Benedict Baur, in his fabulous book Frequent Confession, notes the immense power of this sacrament:
What we call the sacramental grace of the sacrament of Penance–the grace that belongs to this sacrament and that is not given and cannot be given by any other sacrament–is sanctifying grace with the special power and function of remedying the debility of soul and the lack of vigor and courage and energy, caused by venial sin, and of strengthening the soul and removing the obstacles that the working of grace encounters in it. (47)
The “strengthening the soul” that Baur mentions is key to the power of frequent confession. Too often we are focused on cleansing ourselves of past sins and forget about the grace God gives so that we may prospectively avoid sin in the future. But isn’t that our desire? We even say so in our Act of Contrition: “I firmly resolve, with the help of Thy grace, to confess my sins, to do penance, and to amend my life (or to avoid the near occasion of sin).” This should be our hope when we go to the sacrament. For as Baur notes, frequent confession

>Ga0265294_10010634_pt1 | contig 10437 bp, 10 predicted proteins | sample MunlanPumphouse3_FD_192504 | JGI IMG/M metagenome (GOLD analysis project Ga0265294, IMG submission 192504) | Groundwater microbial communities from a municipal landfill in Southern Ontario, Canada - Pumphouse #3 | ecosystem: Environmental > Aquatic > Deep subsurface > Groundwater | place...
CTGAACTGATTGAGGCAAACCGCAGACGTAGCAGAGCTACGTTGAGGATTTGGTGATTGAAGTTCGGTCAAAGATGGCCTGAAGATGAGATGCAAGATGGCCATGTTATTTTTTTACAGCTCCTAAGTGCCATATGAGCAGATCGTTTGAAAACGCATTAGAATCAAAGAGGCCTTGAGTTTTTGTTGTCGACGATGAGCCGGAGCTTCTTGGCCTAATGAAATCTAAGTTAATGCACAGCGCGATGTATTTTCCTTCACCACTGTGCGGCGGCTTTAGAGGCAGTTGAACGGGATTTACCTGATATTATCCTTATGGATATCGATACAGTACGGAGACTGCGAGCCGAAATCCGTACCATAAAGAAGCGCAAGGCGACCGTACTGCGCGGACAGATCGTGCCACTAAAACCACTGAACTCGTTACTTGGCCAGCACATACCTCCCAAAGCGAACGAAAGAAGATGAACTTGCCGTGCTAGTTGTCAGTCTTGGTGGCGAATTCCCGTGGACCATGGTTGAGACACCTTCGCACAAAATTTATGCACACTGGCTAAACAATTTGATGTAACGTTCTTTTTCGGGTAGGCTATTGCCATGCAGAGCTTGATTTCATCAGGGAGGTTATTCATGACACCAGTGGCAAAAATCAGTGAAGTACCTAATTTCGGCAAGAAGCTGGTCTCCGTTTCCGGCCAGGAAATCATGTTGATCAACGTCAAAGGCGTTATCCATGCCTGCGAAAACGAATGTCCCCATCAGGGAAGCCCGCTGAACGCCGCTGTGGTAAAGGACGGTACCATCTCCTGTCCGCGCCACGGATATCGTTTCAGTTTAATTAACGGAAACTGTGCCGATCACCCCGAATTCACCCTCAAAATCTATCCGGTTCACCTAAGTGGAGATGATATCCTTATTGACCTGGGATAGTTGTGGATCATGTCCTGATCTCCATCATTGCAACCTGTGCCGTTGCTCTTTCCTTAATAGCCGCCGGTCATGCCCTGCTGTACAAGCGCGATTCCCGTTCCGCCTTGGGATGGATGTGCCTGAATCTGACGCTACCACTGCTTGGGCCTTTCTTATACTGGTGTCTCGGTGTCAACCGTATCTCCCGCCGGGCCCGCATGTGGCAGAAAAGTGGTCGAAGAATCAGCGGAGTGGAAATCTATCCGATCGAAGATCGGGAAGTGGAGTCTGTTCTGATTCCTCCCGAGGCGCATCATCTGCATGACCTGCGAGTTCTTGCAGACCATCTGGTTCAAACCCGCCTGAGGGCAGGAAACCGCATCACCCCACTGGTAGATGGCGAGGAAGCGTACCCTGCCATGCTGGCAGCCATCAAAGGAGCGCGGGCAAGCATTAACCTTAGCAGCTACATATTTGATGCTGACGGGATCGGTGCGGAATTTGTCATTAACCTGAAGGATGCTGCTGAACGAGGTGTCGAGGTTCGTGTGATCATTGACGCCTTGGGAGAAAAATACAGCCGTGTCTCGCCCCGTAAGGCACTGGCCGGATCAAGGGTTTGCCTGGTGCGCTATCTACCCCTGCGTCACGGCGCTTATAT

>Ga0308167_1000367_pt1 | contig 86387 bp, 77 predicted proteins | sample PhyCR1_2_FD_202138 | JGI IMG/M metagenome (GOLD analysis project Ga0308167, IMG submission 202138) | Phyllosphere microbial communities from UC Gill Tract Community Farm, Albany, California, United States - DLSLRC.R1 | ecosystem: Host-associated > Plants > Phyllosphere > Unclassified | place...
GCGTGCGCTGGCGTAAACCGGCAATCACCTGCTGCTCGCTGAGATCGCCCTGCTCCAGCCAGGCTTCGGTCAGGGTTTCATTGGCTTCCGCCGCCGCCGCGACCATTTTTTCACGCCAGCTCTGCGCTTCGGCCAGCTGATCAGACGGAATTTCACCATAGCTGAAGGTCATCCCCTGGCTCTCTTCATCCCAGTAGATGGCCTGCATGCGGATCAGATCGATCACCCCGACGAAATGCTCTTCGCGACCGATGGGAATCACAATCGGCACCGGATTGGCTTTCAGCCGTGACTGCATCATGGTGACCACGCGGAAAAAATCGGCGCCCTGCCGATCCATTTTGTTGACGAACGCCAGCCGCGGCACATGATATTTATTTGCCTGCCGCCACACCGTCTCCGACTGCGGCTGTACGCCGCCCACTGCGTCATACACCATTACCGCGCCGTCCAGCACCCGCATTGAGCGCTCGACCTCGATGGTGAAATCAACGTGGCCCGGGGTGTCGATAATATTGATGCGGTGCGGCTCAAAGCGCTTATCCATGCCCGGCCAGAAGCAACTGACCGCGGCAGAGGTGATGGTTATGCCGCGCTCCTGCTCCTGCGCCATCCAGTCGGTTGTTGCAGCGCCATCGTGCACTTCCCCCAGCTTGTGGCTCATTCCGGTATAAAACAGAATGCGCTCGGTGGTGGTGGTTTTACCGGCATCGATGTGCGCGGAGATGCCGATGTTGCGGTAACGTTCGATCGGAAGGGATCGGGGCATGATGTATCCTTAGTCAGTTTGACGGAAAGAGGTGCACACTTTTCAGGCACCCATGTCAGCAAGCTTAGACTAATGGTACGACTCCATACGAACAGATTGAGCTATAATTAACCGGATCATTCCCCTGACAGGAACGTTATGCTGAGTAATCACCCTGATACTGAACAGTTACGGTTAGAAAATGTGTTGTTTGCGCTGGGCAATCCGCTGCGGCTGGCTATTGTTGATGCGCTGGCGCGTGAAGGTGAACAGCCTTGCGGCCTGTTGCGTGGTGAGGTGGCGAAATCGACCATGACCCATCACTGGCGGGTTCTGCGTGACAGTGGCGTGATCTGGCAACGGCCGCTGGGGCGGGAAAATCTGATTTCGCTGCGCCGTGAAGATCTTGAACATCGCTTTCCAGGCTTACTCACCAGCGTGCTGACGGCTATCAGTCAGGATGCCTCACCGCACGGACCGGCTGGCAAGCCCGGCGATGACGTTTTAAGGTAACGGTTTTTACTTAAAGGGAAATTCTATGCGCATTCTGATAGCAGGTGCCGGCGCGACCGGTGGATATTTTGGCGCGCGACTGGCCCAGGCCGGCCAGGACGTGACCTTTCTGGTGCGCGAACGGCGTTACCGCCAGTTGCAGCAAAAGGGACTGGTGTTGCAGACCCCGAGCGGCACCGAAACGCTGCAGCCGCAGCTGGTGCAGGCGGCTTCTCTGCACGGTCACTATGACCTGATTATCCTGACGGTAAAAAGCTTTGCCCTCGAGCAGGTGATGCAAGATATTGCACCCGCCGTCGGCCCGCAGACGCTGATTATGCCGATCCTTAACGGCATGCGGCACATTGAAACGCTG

looks not only backward to what was, to our past failings; it looks forward also into the future. Precisely by its frequency it aims at an eminently positive goal: at strengthening and invigorating our will in the struggle to acquire true Christian virtue, to become perfectly pure and pleasing in God’s sight, to put the supernatural man in full control, to make the spirit reign over the impulses and passions and weaknesses of the old man.
These are lofty goals for any of us, but attainable through God’s grace. Let us make this a goal for Lent–to frequent the sacrament of confession and to bring ourselves back into right relationship with God and the Church so that we may evidence the power of Christ in the world.